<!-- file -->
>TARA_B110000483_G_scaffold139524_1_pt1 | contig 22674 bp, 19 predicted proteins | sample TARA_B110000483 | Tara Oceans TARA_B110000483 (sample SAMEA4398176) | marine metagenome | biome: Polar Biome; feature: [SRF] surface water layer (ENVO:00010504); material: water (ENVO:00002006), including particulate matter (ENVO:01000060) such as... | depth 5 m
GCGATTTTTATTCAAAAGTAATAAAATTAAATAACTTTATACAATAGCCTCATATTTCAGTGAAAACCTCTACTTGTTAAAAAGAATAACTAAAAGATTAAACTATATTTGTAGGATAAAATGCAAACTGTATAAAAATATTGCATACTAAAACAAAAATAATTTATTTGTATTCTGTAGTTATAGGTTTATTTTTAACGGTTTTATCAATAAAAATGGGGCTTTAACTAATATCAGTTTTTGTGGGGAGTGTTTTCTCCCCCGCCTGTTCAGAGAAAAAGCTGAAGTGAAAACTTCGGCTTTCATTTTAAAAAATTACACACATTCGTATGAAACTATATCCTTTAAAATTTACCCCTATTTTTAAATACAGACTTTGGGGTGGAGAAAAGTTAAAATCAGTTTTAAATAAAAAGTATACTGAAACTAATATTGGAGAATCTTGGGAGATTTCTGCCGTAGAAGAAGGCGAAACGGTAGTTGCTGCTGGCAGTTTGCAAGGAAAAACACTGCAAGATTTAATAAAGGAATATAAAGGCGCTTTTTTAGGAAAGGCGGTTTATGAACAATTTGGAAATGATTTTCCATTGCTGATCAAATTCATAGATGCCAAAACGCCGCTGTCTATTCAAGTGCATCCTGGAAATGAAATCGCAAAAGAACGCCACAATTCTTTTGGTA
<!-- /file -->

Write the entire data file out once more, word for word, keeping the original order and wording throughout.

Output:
>TARA_B110000483_G_scaffold139524_1_pt1 | contig 22674 bp, 19 predicted proteins | sample TARA_B110000483 | Tara Oceans TARA_B110000483 (sample SAMEA4398176) | marine metagenome | biome: Polar Biome; feature: [SRF] surface water layer (ENVO:00010504); material: water (ENVO:00002006), including particulate matter (ENVO:01000060) such as... | depth 5 m
GCGATTTTTATTCAAAAGTAATAAAATTAAATAACTTTATACAATAGCCTCATATTTCAGTGAAAACCTCTACTTGTTAAAAAGAATAACTAAAAGATTAAACTATATTTGTAGGATAAAATGCAAACTGTATAAAAATATTGCATACTAAAACAAAAATAATTTATTTGTATTCTGTAGTTATAGGTTTATTTTTAACGGTTTTATCAATAAAAATGGGGCTTTAACTAATATCAGTTTTTGTGGGGAGTGTTTTCTCCCCCGCCTGTTCAGAGAAAAAGCTGAAGTGAAAACTTCGGCTTTCATTTTAAAAAATTACACACATTCGTATGAAACTATATCCTTTAAAATTTACCCCTATTTTTAAATACAGACTTTGGGGTGGAGAAAAGTTAAAATCAGTTTTAAATAAAAAGTATACTGAAACTAATATTGGAGAATCTTGGGAGATTTCTGCCGTAGAAGAAGGCGAAACGGTAGTTGCTGCTGGCAGTTTGCAAGGAAAAACACTGCAAGATTTAATAAAGGAATATAAAGGCGCTTTTTTAGGAAAGGCGGTTTATGAACAATTTGGAAATGATTTTCCATTGCTGATCAAATTCATAGATGCCAAAACGCCGCTGTCTATTCAAGTGCATCCTGGAAATGAAATCGCAAAAGAACGCCACAATTCTTTTGGTA